July 2018
Volume 59, Issue 9
Open Access
ARVO Annual Meeting Abstract  |   July 2018
Author Affiliations & Notes
  • Lin Wang
    Devers Eye Institute, Legacy Research Institute, Portland, Oregon, United States
  • Grant Cull
    Devers Eye Institute, Legacy Research Institute, Portland, Oregon, United States
  • Bang V Bui
    University of Melbourne, Parkville, Victoria, Australia
  • Footnotes
    Commercial Relationships   Lin Wang, None; Grant Cull, None; Bang Bui, None
  • Footnotes
    Support  NIH Grant EY019939; Legacy Good Samaritan Foundation
Investigative Ophthalmology & Visual Science July 2018, Vol.59, 5095. doi:
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    • Get Citation

      Lin Wang, Grant Cull, Bang V Bui; HETEROGENEOUS EFFECTS OF GLIA ON BP- AND IOP-INDUCED RETINAL VASCULAR RESPONSES. Invest. Ophthalmol. Vis. Sci. 2018;59(9):5095.

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      © ARVO (1962-2015); The Authors (2016-present)

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Purpose : We considered whether glial cell contribute to the capacity of the retinal vasculature to cope (vascular autoregulation) with changes in ocular perfusion pressure (OPP) induced by either IOP or blood pressure (BP).

Methods : Pentobarbital anesthetized Brown Norway rats were mechanically ventilated with 30% O2 air. OPP was slowly reduced by either drawing blood from a femoral artery (1ml/min) or by manometrically increasing IOP from 10 to 70 mmHg at a similar rate (-0.16±0.4mmHg/s) (n=7 & 9, respectively). Prior to and during OPP reduction, confocal scanning laser ophthalmoscopy was used to acquire optic nerve centered images. Vessels at 1-disc diameter from the optic nerve margin were assess for OPP induced changes in vessel diameter (% relative to baselines). In two treatment groups (n=7 each), L-2-aminoadipic acid (LAA, 10 nM) was intravitreally injected to inhibit retinal glial activity 24-h prior to experiments. Responses between eyes with and without LAA treatment were compared.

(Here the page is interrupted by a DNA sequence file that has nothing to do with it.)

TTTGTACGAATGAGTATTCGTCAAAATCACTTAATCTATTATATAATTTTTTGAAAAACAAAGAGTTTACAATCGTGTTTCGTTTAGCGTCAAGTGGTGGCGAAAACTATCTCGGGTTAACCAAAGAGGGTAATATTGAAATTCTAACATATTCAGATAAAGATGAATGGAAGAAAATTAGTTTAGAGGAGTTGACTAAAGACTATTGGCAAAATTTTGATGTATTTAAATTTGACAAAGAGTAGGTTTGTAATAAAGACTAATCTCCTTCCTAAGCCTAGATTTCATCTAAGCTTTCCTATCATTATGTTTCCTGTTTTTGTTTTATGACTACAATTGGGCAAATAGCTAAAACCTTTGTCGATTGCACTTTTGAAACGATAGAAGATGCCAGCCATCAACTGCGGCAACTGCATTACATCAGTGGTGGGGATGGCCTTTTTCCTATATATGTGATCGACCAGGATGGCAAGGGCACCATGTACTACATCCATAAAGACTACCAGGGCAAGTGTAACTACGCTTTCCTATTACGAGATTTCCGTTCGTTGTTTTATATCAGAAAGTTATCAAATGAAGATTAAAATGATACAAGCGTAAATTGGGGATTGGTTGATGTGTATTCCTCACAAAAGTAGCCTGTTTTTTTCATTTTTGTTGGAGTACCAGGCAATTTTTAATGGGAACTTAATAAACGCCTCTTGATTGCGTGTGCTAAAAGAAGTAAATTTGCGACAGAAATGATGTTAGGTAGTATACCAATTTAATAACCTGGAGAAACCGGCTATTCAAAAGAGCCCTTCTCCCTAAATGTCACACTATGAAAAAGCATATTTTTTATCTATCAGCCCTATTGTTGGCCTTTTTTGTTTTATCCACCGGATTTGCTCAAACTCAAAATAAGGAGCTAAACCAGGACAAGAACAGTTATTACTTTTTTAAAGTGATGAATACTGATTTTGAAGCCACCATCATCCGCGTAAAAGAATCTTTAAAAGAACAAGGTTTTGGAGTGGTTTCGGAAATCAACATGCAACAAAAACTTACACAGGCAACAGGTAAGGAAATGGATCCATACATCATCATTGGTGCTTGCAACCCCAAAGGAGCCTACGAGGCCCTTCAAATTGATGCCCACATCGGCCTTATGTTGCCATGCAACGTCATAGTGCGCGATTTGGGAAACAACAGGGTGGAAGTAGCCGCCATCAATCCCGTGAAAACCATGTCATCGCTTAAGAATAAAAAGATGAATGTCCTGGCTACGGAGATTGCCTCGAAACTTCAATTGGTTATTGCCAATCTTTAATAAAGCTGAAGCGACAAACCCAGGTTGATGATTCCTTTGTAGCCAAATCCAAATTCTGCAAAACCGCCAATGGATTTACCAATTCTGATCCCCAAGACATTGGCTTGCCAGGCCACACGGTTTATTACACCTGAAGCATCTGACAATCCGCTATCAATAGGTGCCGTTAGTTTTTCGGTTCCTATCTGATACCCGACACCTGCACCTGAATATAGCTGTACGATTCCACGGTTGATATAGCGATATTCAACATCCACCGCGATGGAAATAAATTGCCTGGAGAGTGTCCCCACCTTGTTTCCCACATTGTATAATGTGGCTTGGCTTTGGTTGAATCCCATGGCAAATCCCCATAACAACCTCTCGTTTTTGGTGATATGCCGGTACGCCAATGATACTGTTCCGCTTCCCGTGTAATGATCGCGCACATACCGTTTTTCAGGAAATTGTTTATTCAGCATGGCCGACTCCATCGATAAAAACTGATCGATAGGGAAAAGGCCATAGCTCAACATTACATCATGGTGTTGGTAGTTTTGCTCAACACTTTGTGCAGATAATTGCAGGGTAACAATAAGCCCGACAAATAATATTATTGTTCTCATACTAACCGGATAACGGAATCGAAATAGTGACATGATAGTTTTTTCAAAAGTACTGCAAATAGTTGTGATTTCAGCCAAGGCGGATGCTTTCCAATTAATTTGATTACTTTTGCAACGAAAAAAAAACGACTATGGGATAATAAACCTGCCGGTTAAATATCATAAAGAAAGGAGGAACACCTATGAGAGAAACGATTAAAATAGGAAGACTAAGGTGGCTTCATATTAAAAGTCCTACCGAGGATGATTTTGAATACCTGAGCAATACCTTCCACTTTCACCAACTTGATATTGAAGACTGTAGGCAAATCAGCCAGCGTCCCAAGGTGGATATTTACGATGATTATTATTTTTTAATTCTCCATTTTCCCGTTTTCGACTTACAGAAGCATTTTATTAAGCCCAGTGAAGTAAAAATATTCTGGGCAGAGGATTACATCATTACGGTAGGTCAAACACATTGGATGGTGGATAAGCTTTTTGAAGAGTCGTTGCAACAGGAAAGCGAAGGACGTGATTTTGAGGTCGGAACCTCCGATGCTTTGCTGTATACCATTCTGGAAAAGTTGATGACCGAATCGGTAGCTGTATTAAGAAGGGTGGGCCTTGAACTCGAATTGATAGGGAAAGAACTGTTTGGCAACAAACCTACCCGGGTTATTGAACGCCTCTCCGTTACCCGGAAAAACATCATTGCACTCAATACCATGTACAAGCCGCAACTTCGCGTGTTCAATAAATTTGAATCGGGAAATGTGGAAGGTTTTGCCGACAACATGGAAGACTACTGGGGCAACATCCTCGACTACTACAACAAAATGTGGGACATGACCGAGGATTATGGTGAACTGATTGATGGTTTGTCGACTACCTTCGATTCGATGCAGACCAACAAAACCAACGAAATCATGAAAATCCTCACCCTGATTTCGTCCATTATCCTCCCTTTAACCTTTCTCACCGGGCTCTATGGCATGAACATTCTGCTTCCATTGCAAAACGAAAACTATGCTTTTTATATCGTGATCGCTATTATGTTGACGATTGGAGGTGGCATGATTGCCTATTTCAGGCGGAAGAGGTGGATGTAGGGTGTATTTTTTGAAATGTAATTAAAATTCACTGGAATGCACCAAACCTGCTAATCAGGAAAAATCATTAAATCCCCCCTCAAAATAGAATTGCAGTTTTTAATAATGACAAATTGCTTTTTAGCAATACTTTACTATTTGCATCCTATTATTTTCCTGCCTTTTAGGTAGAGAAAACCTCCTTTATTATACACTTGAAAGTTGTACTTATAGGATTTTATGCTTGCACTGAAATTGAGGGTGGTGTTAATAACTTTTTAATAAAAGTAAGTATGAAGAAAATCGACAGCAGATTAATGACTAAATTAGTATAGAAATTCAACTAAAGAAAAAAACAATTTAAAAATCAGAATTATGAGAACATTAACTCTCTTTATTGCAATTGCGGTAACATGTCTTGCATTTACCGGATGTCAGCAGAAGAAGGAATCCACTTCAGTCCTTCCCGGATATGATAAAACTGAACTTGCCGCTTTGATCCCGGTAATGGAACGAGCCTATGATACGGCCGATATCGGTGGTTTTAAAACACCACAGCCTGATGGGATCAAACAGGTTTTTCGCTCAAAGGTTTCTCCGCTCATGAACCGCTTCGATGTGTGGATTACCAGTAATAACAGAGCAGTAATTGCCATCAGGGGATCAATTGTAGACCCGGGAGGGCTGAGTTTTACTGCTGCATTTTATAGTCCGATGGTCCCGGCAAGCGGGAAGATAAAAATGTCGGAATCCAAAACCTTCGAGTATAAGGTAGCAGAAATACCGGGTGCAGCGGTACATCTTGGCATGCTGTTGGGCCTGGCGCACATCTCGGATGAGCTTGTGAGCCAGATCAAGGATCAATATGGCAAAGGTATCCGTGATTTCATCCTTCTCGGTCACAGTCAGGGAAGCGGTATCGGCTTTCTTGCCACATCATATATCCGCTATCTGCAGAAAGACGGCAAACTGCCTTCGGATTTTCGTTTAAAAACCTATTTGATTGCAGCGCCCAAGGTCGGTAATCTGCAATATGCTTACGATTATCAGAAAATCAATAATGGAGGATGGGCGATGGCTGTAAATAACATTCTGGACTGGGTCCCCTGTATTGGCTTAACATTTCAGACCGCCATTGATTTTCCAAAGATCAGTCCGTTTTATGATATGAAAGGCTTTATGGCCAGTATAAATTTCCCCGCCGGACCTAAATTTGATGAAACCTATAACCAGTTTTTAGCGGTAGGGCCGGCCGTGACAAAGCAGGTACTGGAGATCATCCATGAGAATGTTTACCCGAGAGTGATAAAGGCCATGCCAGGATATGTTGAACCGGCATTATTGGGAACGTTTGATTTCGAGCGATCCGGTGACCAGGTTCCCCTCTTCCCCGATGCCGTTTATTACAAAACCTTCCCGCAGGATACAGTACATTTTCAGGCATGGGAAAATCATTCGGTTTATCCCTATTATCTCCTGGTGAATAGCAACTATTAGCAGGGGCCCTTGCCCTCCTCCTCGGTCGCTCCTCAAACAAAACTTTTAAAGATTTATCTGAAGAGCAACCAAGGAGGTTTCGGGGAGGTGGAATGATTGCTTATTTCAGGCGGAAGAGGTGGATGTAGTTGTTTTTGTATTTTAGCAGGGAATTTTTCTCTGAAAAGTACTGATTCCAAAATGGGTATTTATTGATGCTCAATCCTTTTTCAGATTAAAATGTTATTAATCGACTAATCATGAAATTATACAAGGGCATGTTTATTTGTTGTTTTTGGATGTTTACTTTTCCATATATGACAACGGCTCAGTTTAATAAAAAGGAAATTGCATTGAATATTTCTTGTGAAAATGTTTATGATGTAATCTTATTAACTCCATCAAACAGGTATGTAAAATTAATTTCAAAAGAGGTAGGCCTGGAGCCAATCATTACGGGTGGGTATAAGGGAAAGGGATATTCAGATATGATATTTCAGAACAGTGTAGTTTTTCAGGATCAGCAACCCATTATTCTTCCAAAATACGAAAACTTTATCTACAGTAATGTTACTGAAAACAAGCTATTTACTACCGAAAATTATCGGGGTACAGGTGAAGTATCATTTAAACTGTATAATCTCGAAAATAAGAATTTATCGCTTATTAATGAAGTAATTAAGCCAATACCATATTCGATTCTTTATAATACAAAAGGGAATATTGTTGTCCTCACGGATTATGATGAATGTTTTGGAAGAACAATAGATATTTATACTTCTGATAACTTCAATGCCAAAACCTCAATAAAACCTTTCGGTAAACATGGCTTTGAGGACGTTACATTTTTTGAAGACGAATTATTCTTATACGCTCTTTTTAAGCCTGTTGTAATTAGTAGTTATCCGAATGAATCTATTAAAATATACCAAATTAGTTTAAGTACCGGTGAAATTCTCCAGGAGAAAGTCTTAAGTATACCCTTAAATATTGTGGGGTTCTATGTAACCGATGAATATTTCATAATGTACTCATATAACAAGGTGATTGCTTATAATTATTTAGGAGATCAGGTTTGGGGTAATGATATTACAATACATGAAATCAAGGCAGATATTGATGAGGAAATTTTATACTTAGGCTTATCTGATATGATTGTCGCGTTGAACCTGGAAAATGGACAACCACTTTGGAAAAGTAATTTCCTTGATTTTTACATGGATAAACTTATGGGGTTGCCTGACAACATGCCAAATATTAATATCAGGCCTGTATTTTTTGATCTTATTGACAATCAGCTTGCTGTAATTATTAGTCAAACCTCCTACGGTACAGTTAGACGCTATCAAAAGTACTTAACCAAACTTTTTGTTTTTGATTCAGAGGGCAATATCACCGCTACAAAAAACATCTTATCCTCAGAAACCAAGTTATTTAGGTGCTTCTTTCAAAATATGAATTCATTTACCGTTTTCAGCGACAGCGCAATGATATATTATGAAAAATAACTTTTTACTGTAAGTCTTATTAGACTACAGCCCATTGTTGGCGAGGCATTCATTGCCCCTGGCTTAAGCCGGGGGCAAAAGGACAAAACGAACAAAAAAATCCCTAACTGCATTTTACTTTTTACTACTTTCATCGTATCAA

Results : Throughout experiments, arterial CO2 and O2 partial pressures were maintained within 30-40 mmHg and >80 mmHg, respectively. In control eyes (Fig 1 & 2, red), BP lowering caused significant arterial and venous dilation (all P<0.01, 2-way ANOVA) starting at OPP 50±1 and 64 ±2mmHg (segmental linear regression), respectively. IOP elevation induced arterial dilation (P<0.01) starting at OPP 30±2mmHg, but caused no venous change (P>0.05). In eyes pretreated with LAA (Fig 1 & 2, blue), there was significantly less arterial and venous dilation in response to BP lowering, and less venous dilation during IOP elevation (all P<0.001, 2-way ANOVA) compared with control eyes.

Conclusions : BP- and IOP-induced OPP reduction produced similar arterial dilation, however, veins showed less dilation with IOP elevation compared with BP lowering. Inhibition of glial activity significantly blunted BP-induced arterial and venous responses, whereas glial inhibition impacted venous responses to IOP-elevation but not the arterial response. Glial activity contributes to the regulation of both arteries and veins, although this effect appears to be greater in veins.

This is an abstract that was submitted for the 2018 ARVO Annual Meeting, held in Honolulu, Hawaii, April 29 - May 3, 2018.




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